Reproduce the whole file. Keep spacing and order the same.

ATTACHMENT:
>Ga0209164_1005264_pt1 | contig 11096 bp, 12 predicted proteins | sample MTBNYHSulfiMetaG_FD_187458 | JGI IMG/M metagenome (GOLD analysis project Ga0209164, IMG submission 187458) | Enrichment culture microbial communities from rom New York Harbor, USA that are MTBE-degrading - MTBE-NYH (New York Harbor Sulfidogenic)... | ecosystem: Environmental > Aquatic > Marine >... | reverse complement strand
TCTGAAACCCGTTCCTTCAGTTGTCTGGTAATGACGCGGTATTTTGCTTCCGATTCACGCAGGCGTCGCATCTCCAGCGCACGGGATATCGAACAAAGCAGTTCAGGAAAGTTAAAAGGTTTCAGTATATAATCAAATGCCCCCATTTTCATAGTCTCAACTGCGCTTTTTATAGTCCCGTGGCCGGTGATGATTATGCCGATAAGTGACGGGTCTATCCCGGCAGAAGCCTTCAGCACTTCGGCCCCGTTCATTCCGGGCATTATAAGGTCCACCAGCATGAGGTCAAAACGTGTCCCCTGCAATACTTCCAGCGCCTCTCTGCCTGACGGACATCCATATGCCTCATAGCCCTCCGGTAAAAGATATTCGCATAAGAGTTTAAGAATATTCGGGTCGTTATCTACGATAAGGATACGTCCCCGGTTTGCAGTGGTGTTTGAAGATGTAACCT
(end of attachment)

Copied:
>Ga0209164_1005264_pt1 | contig 11096 bp, 12 predicted proteins | sample MTBNYHSulfiMetaG_FD_187458 | JGI IMG/M metagenome (GOLD analysis project Ga0209164, IMG submission 187458) | Enrichment culture microbial communities from rom New York Harbor, USA that are MTBE-degrading - MTBE-NYH (New York Harbor Sulfidogenic)... | ecosystem: Environmental > Aquatic > Marine >... | reverse complement strand
TCTGAAACCCGTTCCTTCAGTTGTCTGGTAATGACGCGGTATTTTGCTTCCGATTCACGCAGGCGTCGCATCTCCAGCGCACGGGATATCGAACAAAGCAGTTCAGGAAAGTTAAAAGGTTTCAGTATATAATCAAATGCCCCCATTTTCATAGTCTCAACTGCGCTTTTTATAGTCCCGTGGCCGGTGATGATTATGCCGATAAGTGACGGGTCTATCCCGGCAGAAGCCTTCAGCACTTCGGCCCCGTTCATTCCGGGCATTATAAGGTCCACCAGCATGAGGTCAAAACGTGTCCCCTGCAATACTTCCAGCGCCTCTCTGCCTGACGGACATCCATATGCCTCATAGCCCTCCGGTAAAAGATATTCGCATAAGAGTTTAAGAATATTCGGGTCGTTATCTACGATAAGGATACGTCCCCGGTTTGCAGTGGTGTTTGAAGATGTAACCT